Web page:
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Team Kulture

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Vlas Teterin
Vlas Teterin

Buy Mail Truck


GovPlanet is a site where ordinary citizens can buy old government vehicles, and it is a legitimate site. You will find a range of fleet vehicles and other interesting items, including the occasional mail truck for sale.




buy mail truck



There are not always USPS vehicles available through GovPlanet. But, they pop up occasionally. It is likely that more will become available as the postal service changes its fleet of Grumman LLV trucks to the new Oshkosh NGDV.


So, if you are set on buying a USPS mail truck and go the GovPlanet route, you will need to set up an account. This is as straightforward as entering your email and setting a password. Once you do that, and your contact information is verified, you can begin placing bids.


Production of the Grumman LLV started in 1987 and ended in 1994. At the time of its production, the LLV was given a lifespan of about 24 years, but that has increased as these trucks have proven they can last.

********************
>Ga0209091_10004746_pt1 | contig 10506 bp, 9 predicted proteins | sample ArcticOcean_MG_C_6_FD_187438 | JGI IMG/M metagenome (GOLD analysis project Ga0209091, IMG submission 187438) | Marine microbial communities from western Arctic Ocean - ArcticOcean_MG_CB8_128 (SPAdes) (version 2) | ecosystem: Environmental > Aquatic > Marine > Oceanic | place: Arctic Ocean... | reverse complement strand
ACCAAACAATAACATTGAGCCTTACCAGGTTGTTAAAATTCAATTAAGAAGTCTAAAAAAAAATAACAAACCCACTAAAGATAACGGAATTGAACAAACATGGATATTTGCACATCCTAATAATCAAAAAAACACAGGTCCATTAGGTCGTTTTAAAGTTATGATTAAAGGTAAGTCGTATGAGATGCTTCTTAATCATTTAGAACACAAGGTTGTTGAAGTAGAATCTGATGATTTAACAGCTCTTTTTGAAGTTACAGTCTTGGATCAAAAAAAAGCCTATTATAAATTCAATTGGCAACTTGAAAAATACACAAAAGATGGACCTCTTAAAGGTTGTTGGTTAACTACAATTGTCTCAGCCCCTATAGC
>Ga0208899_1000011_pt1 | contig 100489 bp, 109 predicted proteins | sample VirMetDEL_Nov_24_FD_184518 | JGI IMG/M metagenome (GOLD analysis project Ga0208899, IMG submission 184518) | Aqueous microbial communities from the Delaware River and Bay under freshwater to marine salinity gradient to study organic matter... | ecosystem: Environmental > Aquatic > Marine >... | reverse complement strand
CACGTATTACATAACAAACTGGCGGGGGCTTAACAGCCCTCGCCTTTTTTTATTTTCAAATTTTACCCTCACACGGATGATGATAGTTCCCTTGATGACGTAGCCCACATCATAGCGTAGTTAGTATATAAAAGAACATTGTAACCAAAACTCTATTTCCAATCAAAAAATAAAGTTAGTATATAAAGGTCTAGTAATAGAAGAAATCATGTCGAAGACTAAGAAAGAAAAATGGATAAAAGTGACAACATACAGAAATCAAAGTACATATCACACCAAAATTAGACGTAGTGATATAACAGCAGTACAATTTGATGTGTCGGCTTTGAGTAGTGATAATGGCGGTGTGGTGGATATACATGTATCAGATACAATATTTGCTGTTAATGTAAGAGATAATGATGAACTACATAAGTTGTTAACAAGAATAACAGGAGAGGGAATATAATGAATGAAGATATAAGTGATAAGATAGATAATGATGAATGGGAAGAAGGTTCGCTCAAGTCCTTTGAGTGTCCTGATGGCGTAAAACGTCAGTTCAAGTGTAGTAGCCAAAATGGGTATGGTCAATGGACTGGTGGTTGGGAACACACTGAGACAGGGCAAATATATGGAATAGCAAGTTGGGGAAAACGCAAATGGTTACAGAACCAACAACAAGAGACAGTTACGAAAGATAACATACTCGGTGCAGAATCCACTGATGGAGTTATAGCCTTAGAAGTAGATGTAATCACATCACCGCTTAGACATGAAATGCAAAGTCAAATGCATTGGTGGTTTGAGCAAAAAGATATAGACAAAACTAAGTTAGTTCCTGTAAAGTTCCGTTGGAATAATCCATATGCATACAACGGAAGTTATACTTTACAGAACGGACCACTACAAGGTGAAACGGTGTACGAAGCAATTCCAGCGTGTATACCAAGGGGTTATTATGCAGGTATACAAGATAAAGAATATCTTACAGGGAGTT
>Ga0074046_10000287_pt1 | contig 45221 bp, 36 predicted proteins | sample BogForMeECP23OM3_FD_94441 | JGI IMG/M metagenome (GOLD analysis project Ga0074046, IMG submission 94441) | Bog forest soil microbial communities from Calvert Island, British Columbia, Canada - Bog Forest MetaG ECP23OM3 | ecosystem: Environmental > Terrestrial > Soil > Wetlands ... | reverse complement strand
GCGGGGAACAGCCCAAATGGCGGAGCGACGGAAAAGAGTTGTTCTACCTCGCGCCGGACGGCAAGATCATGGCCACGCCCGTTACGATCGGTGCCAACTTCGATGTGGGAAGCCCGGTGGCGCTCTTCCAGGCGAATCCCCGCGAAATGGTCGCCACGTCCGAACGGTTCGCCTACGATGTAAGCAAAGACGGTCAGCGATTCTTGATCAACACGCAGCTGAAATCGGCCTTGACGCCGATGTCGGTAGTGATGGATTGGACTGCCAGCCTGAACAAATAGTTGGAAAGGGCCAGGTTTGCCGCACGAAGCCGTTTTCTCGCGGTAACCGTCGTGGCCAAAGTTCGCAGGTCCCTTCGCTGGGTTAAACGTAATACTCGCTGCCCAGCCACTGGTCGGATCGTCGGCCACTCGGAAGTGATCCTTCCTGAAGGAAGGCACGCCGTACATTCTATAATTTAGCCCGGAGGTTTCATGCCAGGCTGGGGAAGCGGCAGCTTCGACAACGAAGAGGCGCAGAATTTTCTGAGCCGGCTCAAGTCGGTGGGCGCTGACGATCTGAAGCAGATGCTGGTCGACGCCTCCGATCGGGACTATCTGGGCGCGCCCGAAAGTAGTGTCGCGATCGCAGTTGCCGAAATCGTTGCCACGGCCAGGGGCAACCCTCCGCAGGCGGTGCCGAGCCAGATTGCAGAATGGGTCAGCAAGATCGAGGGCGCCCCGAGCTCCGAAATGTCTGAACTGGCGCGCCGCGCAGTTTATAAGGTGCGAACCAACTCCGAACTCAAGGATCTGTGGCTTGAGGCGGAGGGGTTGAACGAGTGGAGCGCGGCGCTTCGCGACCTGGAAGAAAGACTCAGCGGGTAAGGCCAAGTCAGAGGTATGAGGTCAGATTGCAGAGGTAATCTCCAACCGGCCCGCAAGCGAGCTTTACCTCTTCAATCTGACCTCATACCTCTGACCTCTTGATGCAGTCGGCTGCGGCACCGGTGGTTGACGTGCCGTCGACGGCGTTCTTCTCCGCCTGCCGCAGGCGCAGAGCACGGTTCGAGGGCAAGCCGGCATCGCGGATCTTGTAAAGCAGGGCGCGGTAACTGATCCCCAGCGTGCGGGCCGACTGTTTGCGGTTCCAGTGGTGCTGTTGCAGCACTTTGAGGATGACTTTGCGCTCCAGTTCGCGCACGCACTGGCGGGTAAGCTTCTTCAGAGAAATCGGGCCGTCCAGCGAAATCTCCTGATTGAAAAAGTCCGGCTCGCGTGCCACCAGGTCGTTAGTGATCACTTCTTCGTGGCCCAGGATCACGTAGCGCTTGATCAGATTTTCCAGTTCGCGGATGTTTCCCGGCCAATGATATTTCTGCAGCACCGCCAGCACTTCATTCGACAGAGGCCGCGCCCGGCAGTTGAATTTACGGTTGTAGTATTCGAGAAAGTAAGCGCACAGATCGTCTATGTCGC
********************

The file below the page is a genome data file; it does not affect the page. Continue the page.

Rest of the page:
The life of a mail truck is not an easy one. There is a lot of slow maneuvering and they are constantly stopping and going. That said for nearly 30 years the Grumman LLV has been serving the postal service. So, with proper maintenance, they can stand up to quite a bit of rugged use.


While you cannot go out and buy a new mail truck, it is still possible to own a USPS delivery vehicle. Occasionally, they will pop up on auction sites or Grumman LLVs that never went into postal service use does come up for sale.


Now, impersonating a mail carrier has some serious consequences, as it is a Federal crime. If you do buy an old mail truck, that is something that you will want to keep in mind. Additionally, the Grumman LLV is rear-wheel drive.


Starting in the 1950s, USPS started to use the Jeep DJ to deliver mail. But, by 1984, it was time to phase out this aging delivery truck. USPS opened up bids on which company would be able to build the next mail truck, and there was a range of entries, including from American Motors. But ultimately, the Grumman Long Life Vehicle was selected and became the first dedicated USPS vehicle.


Requirements that Grumman had to meet were a truck that had at least a 500-pound payload, a tight turning radius, and most importantly, be cheap and reliable. The Grumman LLV was able to meet these guidelines.